27 J. Land Resources & Envtl. L. 255 (2007)
Climate Change and Human Rights

handle is hein.journals/lrel27 and id is 263 raw text is: CLIMATE CHANGE AND HUMAN RIGHTS

Amy Sinden*
The scientific consensus is now clear. Carbon dioxide and other greenhouse
gases released through the burning of fossil fuels and other human activity are
accumulating in the atmosphere and causing average global temperature to rise.'
We are already beginning to feel the effects. 2005 was the hottest year on record.
Of the 21 hottest years ever measured since they started keeping records in 1860,
20 have occurred in last 25 years. The permafrost is melting in the arctic.2
Glaciers around the world are receding.3 By 2030, there will be no more glaciers
in Glacier National Park. As the earth heats up, ecosystems across the globe are
changing. Species that have evolved over millennia to adapt to particular climatic
conditions are finding their habitats so drastically altered that their very survival is
threatened. As the arctic sea ice melts, polar bears-a species that couldn't be
farther from any center of human industrial activity-are facing extinction.4 And
that's only the tip of the ice berg. Scientists estimate that human-induced climate
change will drive a quarter of the species on earth to extinction by mid-century.5
There is literally no longer any spot on earth that remains untouched by human
action. In the words of Bill McKibben, we are witnessing the end of Nature.6
* Associate Professor, Temple University, Beasley School of Law; member scholar,
Center for Progressive Reform. B.A., Swarthmore College, 1984; J.D., University of
Pennsylvania, 1991. This essay is based on a talk delivered on Nov. 8, 2006, at the
Wallace Stegner Center for Land, Resources and the Environment of the University of
Utah S.J. Quinney College of Law. Many thanks to the Cultural Vision Fund for their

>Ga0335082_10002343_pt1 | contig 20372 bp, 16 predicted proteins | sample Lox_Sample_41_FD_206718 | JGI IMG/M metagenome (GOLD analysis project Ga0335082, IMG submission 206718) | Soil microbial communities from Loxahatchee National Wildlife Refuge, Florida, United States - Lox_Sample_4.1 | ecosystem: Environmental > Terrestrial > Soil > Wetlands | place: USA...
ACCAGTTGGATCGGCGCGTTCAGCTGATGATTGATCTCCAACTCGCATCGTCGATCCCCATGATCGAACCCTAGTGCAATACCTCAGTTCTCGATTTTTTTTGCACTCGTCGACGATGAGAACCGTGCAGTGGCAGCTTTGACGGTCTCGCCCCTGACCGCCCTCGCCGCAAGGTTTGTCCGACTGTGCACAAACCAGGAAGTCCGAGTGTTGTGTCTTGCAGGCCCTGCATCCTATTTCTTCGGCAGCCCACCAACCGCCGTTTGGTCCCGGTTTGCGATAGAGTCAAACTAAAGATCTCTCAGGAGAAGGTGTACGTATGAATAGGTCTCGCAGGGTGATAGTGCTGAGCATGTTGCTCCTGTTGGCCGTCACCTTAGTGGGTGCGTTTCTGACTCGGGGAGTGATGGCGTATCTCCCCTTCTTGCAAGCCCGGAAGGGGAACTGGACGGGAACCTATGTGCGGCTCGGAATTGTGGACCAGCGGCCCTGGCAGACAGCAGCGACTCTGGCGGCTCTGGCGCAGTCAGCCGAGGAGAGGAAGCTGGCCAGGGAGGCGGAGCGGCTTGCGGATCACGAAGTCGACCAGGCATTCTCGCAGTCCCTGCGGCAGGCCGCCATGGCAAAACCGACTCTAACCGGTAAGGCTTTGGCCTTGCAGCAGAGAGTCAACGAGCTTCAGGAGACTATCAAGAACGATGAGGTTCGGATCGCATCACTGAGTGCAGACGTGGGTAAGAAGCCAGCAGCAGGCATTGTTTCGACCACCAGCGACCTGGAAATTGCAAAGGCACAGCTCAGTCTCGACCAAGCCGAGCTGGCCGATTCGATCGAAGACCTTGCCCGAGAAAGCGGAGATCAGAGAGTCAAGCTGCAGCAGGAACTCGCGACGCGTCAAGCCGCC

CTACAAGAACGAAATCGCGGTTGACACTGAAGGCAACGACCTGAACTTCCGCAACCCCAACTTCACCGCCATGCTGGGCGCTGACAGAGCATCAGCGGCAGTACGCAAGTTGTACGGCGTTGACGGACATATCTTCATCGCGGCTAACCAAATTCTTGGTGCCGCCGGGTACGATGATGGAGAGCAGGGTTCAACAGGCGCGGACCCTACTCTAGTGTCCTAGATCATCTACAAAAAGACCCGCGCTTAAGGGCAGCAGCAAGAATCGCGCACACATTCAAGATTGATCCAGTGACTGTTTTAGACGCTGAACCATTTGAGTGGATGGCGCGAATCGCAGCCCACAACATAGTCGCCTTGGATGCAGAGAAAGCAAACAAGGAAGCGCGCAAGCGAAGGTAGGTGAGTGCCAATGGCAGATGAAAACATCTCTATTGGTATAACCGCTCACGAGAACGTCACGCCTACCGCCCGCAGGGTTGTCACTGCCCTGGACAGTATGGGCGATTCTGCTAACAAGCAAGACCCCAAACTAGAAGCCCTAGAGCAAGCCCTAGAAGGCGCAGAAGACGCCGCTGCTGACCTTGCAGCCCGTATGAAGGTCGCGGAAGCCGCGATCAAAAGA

sponsorship of my visit under the Stegner Center Young Scholar program. Warm thanks
also to Bob Adler, Bob Keiter, Nancy McLaughlin, Jan Nystrom, and Amy Wildermuth
for making my time in Utah so enjoyable and stimulating as well as to Eric Freyfogle for
thoughtful comments on an earlier draft.
I Intergovernmental Panel on Climate Change, Climate Change 2007: The Physical
Science Basis, Summary for Policymakers 2, 5 (Feb. 2007) (hereinafter IPCC 2007
Summary), available at http://www.ipcc.ch/SPM2feb07.pdf (reporting very high
confidence [90% certainty] that the globally averaged net effect of [the atmospheric
accumulation of greenhouse gases due to] human activities since 1750 has been one of
warming).
2 IPCC 2007 Summary, supra note 1, at 8.
 Id. at 7.
4 The U.S. Fish and Wildlife Service has issued a proposed rule listing the polar bear
as threatened throughout its range under the Endangered Species Act. See Department of
Interior, Fish and Wildlife Service, 12-Month Petition Finding and Proposed Rule to List
the Polar Bear (Ursus maritimus) as Threatened Throughout its Range, 72 Fed. Reg. 1064
(Jan. 9, 2007).
5 Chris D. Thomas, Extinction Risk from Climate Change 427 NATURE 145
(2004)(predicting on the basis of mid-range climate-warming scenarios that 15-37% of
species will be committed to extinction by 2050).
6 BILL MCKIBBEN, THE END OF NATURE (1989).

What Is HeinOnline?

With comprehensive coverage of government documents and more than 2,400 journals from inception on hundreds of subjects such as political science, criminal justice, and human rights, HeinOnline is an affordable option for colleges and universities. Documents have the authority of print combined with the accessibility of a user-friendly and powerful database.



Short-term subscription options include 24 hours, 48 hours, or 1 week to HeinOnline with pricing starting as low as $29.95

Already a HeinOnline Subscriber?